In that we all live in some sort of community, we’ve all seen gossip at work. You might think it is more of a small town phenomenon, but any time groups of people form formally or otherwise, people talk about other people … at work, at church, neighborhoods, etc. To a degree, it is a caring act to share information about others. It becomes part of the fiber that knits the community together. Everybody does it. So how do we sometimes cross the line, to the point that it can become such a disruptive force?
The clear problem arises when we slip from facts to judgments. “Joe has lung cancer.” This would be a fact. “Joe is terminally ill.” “Joe has lung cancer because he smoked at of those years.” “I’ll bet Joe isn’t going to be able to pay for his medical treatment.” All of these statements may have some basis in fact, but we have added a dose of opinion or judgment, which may or may not be very well informed. After hearing these statements, the next person in the chair might add additional twists to the tale. “With Joe dying, how is Nancy every going to get along?” “Smoking has created this terrible problem for Joe … maybe it will help his son to quite smoking.” “If they are in deep financial trouble, it probably means they will have to sell their house.” And the telephone game goes on and on.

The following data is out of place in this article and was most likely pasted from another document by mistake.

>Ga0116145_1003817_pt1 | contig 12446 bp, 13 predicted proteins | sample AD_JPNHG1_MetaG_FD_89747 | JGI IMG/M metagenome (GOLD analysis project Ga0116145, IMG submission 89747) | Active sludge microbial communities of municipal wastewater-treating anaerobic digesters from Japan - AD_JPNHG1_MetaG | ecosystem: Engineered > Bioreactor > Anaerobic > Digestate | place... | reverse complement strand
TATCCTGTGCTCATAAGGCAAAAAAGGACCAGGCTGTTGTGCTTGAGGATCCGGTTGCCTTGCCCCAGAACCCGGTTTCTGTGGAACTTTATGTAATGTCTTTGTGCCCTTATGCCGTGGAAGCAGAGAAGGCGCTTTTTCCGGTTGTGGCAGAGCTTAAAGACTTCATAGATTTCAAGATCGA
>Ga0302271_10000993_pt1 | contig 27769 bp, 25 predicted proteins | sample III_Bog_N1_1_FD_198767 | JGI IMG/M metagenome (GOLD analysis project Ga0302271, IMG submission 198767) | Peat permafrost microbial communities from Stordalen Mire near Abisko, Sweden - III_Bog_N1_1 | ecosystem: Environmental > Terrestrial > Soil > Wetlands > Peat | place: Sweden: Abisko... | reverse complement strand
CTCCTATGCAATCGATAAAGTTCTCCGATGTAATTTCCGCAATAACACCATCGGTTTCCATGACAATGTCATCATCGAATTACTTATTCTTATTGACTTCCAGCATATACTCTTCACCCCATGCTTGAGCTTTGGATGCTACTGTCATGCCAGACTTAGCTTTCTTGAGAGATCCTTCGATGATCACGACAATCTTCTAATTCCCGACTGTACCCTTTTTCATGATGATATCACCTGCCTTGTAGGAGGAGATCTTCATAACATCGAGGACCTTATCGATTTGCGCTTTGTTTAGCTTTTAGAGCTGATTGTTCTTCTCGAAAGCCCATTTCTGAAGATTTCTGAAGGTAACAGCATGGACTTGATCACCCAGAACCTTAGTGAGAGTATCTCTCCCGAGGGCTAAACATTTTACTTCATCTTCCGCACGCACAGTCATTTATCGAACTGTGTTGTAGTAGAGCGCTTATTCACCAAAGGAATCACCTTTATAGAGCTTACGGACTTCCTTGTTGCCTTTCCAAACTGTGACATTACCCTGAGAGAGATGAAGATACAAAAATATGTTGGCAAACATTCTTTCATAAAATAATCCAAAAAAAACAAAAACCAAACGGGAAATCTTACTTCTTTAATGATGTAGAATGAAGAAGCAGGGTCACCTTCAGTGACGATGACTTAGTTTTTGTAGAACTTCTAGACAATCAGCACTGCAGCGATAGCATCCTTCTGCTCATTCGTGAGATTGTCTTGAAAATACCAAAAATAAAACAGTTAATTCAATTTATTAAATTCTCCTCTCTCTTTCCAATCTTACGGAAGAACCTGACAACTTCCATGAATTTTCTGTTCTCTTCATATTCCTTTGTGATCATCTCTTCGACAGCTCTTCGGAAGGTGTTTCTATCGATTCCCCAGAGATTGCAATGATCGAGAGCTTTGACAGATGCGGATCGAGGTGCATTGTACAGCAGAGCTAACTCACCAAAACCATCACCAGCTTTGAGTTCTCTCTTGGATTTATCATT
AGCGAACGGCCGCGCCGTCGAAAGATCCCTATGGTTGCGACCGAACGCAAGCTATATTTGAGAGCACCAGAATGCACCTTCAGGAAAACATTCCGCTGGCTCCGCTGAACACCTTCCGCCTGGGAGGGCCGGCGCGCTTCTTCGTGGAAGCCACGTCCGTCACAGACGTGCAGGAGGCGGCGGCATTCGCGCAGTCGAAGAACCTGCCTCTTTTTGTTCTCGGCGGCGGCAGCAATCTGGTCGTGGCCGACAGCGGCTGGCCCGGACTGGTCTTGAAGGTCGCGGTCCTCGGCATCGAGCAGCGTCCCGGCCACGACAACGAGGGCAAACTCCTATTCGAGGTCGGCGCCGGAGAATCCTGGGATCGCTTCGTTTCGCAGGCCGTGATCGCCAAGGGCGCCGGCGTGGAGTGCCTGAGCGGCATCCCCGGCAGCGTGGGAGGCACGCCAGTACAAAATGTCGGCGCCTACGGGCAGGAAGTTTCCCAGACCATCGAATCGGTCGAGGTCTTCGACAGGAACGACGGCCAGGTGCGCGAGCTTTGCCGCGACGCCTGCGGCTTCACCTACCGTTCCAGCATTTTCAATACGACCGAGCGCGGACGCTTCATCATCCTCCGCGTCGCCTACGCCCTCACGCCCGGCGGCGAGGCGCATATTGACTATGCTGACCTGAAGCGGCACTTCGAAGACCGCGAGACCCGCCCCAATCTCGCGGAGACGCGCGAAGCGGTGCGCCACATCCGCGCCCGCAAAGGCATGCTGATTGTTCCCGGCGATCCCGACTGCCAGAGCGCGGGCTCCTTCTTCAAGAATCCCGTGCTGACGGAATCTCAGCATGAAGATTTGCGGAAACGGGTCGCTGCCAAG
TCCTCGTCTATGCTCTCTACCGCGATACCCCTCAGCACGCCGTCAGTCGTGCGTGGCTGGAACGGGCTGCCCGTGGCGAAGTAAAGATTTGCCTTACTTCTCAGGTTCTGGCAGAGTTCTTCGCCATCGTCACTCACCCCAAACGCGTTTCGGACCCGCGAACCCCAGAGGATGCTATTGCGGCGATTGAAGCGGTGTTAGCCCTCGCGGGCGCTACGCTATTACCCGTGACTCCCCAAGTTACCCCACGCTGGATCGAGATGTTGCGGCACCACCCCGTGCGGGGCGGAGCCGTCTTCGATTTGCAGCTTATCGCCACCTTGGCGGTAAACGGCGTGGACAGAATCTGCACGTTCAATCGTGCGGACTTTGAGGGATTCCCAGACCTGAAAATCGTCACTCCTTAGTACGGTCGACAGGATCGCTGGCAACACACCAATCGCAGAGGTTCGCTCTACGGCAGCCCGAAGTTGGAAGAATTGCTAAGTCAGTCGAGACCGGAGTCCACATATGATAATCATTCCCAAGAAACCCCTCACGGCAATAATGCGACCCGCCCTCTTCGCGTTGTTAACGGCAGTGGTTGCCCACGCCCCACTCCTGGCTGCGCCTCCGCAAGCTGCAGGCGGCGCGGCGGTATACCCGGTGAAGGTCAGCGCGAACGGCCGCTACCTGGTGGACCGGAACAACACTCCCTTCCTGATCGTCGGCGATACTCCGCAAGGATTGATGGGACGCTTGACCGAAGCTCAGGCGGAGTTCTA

We all make judgments all of the time. One person might hear a statement that I make and think, ‘wow … he’s showing good judgement.’ Another person hearing the same statement might think, ‘hmmm … he’s being judgmental.’ So much of what it boils down to is whether or not they agree with my statement!
It’s part of human nature to create meaning out of things and in doing so, make judgments. A good thought to ponder … when to simply keep our mouth shut. Here is a saying that my grandmother used to repeat:
“There is so much good in the worst of us,
and so much bad in the best of us,
that it behooves all of us
not to talk about the rest of us.”
Just a thought … DonC